Meanwhile, Herod’s sword cannot touch the Messiah. For, before Herod even began to grow suspicious over the “delay” of the wise men, Joseph received an angelic message in another dream. “Arise, and take the young child and his mother, and flee into Egypt, and be thou there until I bring thee word.” Joseph’s obedience must have been spurred on by the knowledge of what sort Herod was. Joseph left by night, perhaps immediately following the dream. No one must know where he is going, not even the casual observer.
Through Joseph’s obedience, the Messiah is preserved, while the children of Bethlehem must soon be slaughtered. This obedience stands in the service of God toward another end. Another prophecy must be fulfilled, that of Hosea 11:1, “Out of Egypt have I called my son.” This prophecy may seem to us as incidental, just as the prophecy ofJeremiah 31:15. For this prophecy is God’s complaint against His people, that they had refused sonship, though God had so mightily delivered them. By means of this prophecy, however, the inspired Gospel-writer Matthew shows that God had another purpose with these words. They were spoken about the Messiah, and fulfilled through the flight to Egypt and back. The Messiah, too, as the Son of God, must be called by His God out of Egypt.
That prophecy of Hosea must apply first of all to Jesus Christ. There are no other sons of God, unless He is truly the Son of God. Israel could not be called the son of God unless that nation carried Christ in its womb.
This brings us to the point of substitution. We have our eye upon God’s election in Christ. Jesus is the only-begotten Son. But in Him God chose others to be His sons and daughters by adoption. The gracious election of the true Israel. It was for them as substitute that Jesus Christ came into the world. It was for them that all these prophecies had to be fulfilled. It was for them that the children of Bethlehem were put to death. It was for them that Joseph fled into Egypt and returned to Nazereth— because their sin and guilt could be taken away by no other means than the death of the only begotten Son of God. Even those children of Bethlehem who were elect had to be put to death for the Christ. But through the death of Christ they, too, were brought out of their sin and guilt, into salvation.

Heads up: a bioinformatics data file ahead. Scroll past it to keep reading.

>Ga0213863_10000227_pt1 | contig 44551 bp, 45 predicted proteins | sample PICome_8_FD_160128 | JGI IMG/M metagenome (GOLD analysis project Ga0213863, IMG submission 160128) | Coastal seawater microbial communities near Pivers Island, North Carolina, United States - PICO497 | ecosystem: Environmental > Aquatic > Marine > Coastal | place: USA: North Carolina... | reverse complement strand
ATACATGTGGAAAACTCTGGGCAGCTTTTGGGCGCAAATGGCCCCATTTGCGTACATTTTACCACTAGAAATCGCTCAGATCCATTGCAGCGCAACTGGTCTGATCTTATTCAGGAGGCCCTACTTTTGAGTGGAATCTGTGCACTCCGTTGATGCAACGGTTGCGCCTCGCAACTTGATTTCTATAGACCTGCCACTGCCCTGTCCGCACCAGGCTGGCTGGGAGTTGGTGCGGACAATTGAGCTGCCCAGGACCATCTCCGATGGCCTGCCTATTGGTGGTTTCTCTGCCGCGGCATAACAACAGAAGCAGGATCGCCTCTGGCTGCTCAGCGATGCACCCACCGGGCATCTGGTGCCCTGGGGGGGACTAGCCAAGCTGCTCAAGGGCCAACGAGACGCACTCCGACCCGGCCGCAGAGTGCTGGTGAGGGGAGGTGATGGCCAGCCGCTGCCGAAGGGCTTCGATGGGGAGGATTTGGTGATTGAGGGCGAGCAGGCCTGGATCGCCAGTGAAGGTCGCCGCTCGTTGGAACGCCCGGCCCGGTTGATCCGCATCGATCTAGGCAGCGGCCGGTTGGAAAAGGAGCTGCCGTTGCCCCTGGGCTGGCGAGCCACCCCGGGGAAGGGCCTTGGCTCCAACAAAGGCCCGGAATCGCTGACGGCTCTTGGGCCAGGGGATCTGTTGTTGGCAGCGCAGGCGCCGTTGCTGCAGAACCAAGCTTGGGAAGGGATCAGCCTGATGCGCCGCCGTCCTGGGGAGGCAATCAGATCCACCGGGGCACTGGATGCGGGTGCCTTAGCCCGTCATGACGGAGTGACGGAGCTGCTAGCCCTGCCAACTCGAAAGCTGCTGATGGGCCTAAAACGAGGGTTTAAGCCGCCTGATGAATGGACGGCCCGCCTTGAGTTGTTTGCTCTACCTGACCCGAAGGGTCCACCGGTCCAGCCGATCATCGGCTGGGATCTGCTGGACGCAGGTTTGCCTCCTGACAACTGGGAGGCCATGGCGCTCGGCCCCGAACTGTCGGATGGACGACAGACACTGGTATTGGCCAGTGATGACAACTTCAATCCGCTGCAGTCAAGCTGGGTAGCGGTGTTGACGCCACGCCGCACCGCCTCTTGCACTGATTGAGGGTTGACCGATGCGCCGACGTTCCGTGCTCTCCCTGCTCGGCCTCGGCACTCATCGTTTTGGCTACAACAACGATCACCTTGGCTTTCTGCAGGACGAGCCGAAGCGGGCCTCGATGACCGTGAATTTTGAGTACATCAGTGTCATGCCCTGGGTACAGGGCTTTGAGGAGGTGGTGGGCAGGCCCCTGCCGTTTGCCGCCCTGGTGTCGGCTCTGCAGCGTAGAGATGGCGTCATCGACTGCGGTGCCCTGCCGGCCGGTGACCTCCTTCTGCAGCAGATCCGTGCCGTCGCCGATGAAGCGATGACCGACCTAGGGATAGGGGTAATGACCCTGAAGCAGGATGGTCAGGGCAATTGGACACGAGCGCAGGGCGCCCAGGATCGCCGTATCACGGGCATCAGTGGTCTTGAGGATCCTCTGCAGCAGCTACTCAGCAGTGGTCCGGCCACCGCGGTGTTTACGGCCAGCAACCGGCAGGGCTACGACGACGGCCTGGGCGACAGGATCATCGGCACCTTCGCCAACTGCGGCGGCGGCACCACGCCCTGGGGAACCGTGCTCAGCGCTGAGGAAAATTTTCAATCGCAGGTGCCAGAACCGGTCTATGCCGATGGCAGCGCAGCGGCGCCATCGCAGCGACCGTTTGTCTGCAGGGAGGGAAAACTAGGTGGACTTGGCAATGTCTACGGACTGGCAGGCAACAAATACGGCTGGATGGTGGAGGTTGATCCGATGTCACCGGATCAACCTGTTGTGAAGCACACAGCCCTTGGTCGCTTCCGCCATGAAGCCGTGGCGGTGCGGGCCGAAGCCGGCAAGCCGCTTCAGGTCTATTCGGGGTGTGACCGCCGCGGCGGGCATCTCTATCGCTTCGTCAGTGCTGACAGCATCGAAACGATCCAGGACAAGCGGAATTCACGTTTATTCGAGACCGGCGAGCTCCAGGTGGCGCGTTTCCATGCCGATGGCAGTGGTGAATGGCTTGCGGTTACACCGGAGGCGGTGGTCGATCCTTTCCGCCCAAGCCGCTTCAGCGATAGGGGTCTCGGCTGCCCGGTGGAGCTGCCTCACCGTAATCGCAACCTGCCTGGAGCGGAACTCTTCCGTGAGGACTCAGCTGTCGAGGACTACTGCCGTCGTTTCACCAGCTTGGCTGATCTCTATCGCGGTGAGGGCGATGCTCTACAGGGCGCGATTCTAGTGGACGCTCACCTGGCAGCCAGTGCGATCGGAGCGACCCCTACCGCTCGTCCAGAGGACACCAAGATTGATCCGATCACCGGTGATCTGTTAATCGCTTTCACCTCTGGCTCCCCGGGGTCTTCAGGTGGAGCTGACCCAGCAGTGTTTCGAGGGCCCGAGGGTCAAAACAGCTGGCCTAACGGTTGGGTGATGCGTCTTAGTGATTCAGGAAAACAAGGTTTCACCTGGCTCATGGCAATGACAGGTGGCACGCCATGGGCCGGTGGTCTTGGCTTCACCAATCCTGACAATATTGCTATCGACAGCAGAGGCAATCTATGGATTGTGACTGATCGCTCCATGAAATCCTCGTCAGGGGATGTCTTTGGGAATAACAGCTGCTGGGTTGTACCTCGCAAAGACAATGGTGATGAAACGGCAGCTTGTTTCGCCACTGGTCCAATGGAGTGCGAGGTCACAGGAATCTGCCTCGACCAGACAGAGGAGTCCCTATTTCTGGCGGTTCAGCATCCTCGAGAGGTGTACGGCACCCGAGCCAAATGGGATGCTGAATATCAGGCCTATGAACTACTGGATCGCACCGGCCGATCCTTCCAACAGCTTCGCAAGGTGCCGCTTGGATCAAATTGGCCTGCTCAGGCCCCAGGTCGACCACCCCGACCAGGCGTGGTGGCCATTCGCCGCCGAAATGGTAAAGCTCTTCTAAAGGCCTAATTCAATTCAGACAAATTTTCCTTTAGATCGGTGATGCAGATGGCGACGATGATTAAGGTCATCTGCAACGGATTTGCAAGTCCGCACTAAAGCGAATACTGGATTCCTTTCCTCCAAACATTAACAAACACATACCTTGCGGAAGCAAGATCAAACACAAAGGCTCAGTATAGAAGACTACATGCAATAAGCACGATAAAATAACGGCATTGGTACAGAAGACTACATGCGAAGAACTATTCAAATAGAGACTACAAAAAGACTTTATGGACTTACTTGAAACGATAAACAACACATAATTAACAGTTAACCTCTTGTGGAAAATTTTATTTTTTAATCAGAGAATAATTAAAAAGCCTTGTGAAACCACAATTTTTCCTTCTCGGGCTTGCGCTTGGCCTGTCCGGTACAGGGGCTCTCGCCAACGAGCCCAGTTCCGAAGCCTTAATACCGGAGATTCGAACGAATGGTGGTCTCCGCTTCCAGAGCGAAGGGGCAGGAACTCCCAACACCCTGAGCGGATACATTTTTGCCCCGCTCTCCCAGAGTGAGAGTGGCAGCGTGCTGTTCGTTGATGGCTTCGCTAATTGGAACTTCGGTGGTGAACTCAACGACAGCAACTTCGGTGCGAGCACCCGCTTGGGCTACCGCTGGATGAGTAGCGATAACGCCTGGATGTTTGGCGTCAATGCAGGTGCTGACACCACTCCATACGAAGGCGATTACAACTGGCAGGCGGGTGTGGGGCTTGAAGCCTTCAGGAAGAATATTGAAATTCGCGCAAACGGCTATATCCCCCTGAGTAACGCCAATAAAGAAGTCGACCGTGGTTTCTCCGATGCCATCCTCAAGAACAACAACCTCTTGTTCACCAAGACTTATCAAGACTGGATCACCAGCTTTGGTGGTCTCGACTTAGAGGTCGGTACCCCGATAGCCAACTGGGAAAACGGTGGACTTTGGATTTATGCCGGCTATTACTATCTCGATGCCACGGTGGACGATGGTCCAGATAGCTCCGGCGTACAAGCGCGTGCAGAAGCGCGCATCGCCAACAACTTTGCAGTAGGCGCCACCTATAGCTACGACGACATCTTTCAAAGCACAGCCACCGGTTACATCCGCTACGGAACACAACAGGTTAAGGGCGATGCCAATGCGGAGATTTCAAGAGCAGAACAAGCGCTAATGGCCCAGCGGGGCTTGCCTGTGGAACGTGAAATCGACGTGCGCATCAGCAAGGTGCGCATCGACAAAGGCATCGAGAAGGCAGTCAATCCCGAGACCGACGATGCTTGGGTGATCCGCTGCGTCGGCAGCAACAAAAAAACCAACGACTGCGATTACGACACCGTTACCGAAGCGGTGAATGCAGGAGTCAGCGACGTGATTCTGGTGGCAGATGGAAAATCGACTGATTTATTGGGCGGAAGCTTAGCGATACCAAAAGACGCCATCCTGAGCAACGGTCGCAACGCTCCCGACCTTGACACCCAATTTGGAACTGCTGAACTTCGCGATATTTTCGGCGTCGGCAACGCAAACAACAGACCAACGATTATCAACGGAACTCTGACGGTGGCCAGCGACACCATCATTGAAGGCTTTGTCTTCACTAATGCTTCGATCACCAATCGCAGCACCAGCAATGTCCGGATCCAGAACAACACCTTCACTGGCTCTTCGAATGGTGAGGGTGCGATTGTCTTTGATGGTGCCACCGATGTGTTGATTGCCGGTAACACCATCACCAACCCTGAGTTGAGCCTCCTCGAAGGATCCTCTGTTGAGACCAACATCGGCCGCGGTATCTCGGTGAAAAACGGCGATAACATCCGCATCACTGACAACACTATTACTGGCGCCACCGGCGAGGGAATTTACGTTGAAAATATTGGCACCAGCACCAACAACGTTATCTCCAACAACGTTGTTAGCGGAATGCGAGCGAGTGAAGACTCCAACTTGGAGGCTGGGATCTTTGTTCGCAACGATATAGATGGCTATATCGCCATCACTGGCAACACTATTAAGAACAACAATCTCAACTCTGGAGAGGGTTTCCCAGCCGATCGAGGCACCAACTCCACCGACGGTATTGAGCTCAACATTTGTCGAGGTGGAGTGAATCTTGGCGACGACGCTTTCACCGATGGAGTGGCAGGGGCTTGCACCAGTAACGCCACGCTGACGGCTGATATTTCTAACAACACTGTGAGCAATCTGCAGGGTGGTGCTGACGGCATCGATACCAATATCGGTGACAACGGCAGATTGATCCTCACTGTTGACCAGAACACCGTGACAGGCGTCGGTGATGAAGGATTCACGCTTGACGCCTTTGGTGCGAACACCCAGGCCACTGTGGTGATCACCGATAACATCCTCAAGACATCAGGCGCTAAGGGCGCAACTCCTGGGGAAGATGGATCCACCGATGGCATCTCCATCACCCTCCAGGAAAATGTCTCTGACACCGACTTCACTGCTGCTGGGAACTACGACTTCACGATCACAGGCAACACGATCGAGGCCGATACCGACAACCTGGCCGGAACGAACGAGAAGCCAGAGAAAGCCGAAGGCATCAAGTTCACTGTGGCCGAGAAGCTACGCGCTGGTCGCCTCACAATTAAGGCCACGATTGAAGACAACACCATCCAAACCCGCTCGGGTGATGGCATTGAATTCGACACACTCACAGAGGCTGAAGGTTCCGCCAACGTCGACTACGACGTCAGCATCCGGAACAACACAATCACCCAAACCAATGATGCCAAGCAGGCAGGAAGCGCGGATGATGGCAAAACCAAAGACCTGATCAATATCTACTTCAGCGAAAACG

Great is the weeping. But greater still will be the joy of the redeemed. We keep before us the words spoken in such close connection with the prophecy of Jeremiah 31:15. “Thus saith the Lord; Refrain thy voice from weeping, and thine eyes from tears: for thy work shall be rewarded, saith the Lord; and they shall come again from the land of the enemy. And there is hope in thine end, saith the Lord, that thy children shall come again to their own border” (31:16, 17).
Questions for Meditation and Further Study:
1. How do the prophecies and the history related in this passage bring together different facets of the doctrine of antichrist? How do they together demonstrate the victory of Christ over antichrist? Can we see this part of the gospel reflected inRevelation 12? To what degree, and how?
2. What is the significance of these prophecies when we consider that Christ is wholly passive regarding them? How do they conclusively demonstrate that this Child is indeed the Christ?
3. How must it humble us when we consider that these children died as they did not only for the sake of Christ, but also for our sake? How is the death of these children a matter of God’s wrath? How is it a matter of God’s grace and mercy?
4. Why must Joseph flee into Egypt? How does this “make” Christ the Son of God? Is there another deliverance from Egypt that takes place through another call, as the fruit of Christ’s death?
5. How does Jesus’ residence in Nazareth come about? Why must He be called a Nazarene? Which prophecy (prophecies) is here fulfilled? (Calvin’s Commentary on this passage is an excellent resource, but be free to disagree!)